In a memo dated December 28, 2018 (but denominated as a “2019” memorandum), National Labor Relations Board (NLRB or Board) General Counsel Peter Robb issued a memorandum with instructions for NLRB Regional Offices concerning a change in the Board’s deferral policy.  Memorandum GC-19-03 (NLRB, 12/28/18).  The NLRB, which enforces the National Labor Relations Act (NLRA), has long had a policy of deferring to the arbitration process when an unfair labor practice (ULP) claim under the NLRA also implicates provisions of a collective bargaining agreement (CBA).  Deferral essentially means that under certain circumstances, the NLRB allows the arbitration process under a CBA to resolve disputes that that could include claims that an employer violated the NLRA by committing a ULP.  If the NLRB defers to arbitration, it is tantamount to dismissing the ULP claim when the arbitral process can adequately resolve the underlying dispute while protecting both statutory and contractual rights.  The Board has revised the parameters of its deferral policy over the years, with the most recent revision occurring in 2014 in the case of Babcock & Wilcox Construction Co.[1].

In Babcock, the Board had modified “the post-arbitral deferral standard for Section 8(a)(1) and (3)[2] cases to require that the party urging deferral demonstrate that: (1) the arbitrator was explicitly authorized to decide the unfair labor practice issue; (2) the arbitrator was presented with and considered the statutory issue, or was prevented from doing so by the party opposing deferral; and (3) Board law reasonably permits the arbitral award.”  GC-19-03, fn. 3.  In contrast with the then-existing policy, the Board placed the burden of proof on the party seeking deferral, meaning that there was a presumption against deferring to arbitration.  The Babcock case itself involved a “post-arbitral” situation in which an arbitration panel had issued a final award on the underlying dispute before the Board completed its ULP process, but the Board extended the Babcock policy to “pre-arbitral” ULP filings in which a Charging Party files a ULP claim without filing a grievance under the CBA, but it appears that the grievance/arbitration process could resolve the ULP as well as any contractual disputes.  See GC-19-03, p. 1.  In 2015, then-General Counsel Richard Griffin instructed Regional Offices to also apply the Babcock policies to so-called Dubo deferrals, Memorandum GC-15-02 (2/10/15), which involve cases “where one or more of the parties has initiated the grievance-arbitration machinery before or during the course of filing an unfair labor practice charge on the underlying issue.” GC-19-03, p. 1.

Mr. Robb’s 2019 memorandum concerned Dubo deferrals.  Mr. Robb stated that because the 2015 General Counsel’s memorandum on the subject “was incorrect,”  Regional Offices should use the prior Dubo deferral standards which allow deferral of “ ‘the further processing of an unfair labor practice case, where the matter in dispute in that case is being processed through the grievance-arbitration machinery and there is a reasonable chance that the use of that machinery will resolve the dispute or set it at rest.’ ”  GC-19-03, p. 2, quoting GC-79-36.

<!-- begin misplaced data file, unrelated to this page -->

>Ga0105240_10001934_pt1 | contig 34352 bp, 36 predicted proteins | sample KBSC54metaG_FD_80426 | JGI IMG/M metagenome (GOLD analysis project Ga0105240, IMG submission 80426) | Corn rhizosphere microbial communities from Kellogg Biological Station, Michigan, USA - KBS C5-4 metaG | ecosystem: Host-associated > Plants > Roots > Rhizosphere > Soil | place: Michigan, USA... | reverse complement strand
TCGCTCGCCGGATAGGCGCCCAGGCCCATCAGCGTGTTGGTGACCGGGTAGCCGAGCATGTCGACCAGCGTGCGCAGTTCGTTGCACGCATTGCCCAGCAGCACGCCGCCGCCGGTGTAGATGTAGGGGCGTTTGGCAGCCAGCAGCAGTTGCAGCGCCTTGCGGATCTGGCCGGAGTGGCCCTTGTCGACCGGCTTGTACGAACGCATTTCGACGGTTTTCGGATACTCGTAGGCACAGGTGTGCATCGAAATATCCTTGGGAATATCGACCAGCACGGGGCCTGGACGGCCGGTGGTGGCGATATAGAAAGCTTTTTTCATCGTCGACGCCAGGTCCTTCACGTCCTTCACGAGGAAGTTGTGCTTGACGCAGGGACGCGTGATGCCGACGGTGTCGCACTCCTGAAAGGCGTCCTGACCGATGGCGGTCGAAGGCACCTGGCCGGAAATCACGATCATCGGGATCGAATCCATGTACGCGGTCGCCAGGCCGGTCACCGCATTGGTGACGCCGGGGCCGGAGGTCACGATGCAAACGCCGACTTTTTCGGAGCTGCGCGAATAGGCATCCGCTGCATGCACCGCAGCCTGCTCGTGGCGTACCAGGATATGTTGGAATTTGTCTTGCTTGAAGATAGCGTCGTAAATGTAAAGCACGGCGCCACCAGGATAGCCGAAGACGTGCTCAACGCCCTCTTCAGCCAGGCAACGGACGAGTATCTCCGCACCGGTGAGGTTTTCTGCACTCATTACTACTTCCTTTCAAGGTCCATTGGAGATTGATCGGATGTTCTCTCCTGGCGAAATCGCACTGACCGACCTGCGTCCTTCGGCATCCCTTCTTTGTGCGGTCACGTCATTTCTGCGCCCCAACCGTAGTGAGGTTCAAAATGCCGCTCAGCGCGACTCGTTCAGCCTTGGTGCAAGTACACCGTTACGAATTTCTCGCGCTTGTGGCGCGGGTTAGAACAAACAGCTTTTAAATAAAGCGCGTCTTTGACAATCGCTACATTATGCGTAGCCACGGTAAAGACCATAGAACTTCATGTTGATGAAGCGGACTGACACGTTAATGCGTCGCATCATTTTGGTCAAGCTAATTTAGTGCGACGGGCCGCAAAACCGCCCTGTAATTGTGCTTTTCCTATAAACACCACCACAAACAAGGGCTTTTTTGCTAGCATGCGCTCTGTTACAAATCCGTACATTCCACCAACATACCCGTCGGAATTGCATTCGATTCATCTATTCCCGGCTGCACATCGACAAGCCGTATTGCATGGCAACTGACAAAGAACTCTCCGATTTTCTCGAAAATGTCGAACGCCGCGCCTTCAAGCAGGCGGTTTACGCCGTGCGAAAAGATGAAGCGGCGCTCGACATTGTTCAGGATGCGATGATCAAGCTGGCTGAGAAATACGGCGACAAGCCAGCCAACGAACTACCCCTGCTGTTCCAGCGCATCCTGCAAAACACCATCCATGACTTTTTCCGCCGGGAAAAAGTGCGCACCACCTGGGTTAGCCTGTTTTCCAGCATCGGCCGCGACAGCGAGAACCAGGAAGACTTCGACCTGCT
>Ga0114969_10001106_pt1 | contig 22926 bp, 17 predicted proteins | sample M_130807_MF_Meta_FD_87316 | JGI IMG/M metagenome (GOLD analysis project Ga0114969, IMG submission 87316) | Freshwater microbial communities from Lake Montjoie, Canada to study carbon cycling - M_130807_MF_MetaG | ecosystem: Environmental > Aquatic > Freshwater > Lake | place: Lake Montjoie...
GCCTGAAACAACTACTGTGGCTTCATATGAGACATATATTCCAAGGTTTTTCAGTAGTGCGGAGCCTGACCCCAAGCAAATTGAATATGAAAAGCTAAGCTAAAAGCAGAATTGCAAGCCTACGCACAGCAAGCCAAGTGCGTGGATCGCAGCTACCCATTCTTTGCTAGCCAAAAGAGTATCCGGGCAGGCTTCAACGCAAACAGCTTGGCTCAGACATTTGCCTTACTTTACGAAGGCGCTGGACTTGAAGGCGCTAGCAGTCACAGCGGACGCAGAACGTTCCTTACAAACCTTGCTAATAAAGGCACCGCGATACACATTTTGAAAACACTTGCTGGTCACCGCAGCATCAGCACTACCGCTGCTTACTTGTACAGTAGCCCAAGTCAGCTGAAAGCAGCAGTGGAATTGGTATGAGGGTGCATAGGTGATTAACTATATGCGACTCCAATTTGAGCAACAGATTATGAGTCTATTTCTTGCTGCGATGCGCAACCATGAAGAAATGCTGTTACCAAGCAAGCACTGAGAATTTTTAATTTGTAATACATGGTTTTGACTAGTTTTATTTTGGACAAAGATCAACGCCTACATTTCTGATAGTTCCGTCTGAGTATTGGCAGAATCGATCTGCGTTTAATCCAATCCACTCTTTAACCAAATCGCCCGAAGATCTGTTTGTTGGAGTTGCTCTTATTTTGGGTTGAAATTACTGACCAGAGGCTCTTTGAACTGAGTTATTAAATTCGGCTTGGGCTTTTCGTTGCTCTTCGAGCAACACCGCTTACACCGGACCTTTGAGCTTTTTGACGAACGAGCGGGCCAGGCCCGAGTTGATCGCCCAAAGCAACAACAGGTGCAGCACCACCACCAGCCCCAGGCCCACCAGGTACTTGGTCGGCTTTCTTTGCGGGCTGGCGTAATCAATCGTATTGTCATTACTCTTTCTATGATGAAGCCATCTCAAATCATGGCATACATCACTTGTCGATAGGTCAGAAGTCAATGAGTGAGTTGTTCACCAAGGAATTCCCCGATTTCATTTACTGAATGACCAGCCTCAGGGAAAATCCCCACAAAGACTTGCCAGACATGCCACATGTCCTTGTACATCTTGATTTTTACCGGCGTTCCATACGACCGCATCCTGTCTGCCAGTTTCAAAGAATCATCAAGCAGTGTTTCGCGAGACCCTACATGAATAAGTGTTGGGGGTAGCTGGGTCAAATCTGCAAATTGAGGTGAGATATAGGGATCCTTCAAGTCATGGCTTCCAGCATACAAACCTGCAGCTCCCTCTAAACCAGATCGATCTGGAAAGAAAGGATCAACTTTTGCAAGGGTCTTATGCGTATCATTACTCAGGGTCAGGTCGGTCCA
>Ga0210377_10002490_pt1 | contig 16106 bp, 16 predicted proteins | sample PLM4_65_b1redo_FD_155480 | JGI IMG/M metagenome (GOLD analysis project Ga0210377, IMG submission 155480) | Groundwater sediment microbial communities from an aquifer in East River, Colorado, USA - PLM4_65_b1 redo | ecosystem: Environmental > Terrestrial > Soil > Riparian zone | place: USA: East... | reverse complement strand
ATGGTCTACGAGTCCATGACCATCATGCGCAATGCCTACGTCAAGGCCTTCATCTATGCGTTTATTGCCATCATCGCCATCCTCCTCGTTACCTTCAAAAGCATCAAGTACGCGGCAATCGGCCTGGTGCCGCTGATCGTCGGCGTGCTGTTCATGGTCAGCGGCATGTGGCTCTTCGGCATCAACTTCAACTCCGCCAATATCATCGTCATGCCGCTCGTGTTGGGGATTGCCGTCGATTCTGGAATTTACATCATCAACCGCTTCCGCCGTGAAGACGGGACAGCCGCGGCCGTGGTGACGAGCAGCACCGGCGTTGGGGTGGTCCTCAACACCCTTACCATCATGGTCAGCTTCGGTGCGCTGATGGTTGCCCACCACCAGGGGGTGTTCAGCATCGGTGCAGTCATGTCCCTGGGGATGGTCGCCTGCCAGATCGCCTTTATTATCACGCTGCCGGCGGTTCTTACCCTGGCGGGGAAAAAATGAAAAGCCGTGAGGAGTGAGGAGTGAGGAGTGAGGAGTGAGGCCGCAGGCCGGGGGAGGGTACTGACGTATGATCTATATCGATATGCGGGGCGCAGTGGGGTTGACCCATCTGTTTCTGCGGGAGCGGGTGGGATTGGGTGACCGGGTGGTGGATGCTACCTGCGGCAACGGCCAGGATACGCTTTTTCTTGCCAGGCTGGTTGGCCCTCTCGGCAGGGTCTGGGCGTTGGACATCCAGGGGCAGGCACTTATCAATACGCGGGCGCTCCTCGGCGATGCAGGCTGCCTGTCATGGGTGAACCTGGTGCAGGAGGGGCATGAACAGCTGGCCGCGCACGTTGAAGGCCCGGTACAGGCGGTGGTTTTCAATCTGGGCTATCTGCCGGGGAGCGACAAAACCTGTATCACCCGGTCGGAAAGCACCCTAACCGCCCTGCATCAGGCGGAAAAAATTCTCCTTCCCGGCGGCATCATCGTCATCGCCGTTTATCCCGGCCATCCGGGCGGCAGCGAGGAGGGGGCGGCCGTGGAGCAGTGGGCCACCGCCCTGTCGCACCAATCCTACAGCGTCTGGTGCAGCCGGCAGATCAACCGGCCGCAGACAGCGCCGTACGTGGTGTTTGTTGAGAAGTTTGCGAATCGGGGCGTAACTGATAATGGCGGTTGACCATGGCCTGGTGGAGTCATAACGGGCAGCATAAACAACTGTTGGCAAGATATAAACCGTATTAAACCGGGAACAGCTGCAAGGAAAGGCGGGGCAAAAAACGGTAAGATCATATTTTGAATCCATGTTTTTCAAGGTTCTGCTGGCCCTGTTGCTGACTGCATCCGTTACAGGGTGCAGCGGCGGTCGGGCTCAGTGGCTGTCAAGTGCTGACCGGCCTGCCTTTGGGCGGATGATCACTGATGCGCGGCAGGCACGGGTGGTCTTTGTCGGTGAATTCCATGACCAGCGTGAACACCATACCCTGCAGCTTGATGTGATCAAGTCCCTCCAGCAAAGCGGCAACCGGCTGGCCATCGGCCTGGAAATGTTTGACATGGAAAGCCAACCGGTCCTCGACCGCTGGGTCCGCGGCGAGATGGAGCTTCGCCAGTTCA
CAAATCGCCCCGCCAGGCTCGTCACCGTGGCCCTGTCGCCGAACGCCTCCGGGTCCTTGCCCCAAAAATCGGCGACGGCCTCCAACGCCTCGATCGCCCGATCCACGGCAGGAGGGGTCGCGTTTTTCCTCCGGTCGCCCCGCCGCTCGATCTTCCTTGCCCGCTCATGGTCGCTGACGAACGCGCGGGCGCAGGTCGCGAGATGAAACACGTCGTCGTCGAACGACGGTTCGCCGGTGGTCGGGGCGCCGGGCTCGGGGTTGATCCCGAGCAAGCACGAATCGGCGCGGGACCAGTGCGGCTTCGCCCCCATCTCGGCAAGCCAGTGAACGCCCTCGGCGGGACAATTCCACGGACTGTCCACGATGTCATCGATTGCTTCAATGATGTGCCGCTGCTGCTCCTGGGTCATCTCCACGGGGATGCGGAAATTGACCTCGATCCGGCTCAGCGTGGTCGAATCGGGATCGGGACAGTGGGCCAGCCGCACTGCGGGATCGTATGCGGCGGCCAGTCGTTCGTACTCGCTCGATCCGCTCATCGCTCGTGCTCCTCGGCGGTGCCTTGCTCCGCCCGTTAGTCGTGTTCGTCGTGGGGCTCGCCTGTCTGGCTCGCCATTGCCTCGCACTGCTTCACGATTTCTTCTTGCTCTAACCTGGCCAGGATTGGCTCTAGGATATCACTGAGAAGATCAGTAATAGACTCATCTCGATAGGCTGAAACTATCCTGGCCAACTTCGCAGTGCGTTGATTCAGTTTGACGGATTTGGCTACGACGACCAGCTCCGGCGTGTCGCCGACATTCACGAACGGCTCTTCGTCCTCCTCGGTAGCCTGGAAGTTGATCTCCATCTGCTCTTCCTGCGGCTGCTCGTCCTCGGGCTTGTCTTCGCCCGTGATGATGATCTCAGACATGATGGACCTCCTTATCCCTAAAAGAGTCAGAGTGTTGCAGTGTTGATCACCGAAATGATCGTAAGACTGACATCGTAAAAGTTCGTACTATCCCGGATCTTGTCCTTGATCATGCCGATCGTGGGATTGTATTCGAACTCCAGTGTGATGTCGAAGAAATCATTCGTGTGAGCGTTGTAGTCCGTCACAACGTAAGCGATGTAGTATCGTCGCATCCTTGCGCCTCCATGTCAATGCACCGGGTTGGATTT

GC-19-03, p.2.  Under the pre-2015 Dubo standards, the burden of proof is on the party opposing deferral: the 2019 memorandum states that “where the Charging Party has voluntarily chosen to have the statutory issue decided through grievance and arbitration rather than through Board processes, it has effectively authorized the arbitrator to decide the unfair labor practice claim and it is appropriate to defer to the award unless it is ‘palpably wrong.’ ”  GC-19-03, p. 5.

The effect of the 2019 memorandum is to make it easier for a party to be successful at persuading the Board to defer to an ongoing arbitration process.  The National Law Review stated that the General Counsel had “announced an updated approach that will help employers avoid litigating unfair labor practice charges filed by unions or union-represented employees who have filed grievances regarding the same underlying dispute.”

Although the 2019 memorandum addressed only Dubo deferrals, the General Counsel also urged the Board to take a second look at the Babcock decision for post- and pre-arbitral deferrals, stating that he thought that the 2014 Babcock decision “was wrongly decided and should be reexamined by the Board.”  GC-19-03, fn. 9.  The NLRB often addresses issues at the suggestion of the General Counsel, so it is possible that we will see a new deferral policy for 8(a)(1) and 8(a)(3) claims for both post- and pre-arbitral situations.

[1] 361 NLRB 1127 (2014).

[2] Section 8(a)(1) and 8(a)(3) of the NLRA, 29 U.S.C. §§ 158(a)(1) and 158(a)(3), describe ULPs in which employers interfere with workers’ rights of self-organization and collective bargaining (8(a)(1)) and discriminate against workers with the goal of encouraging or discouraging membership in a labor union (8(a)(3)).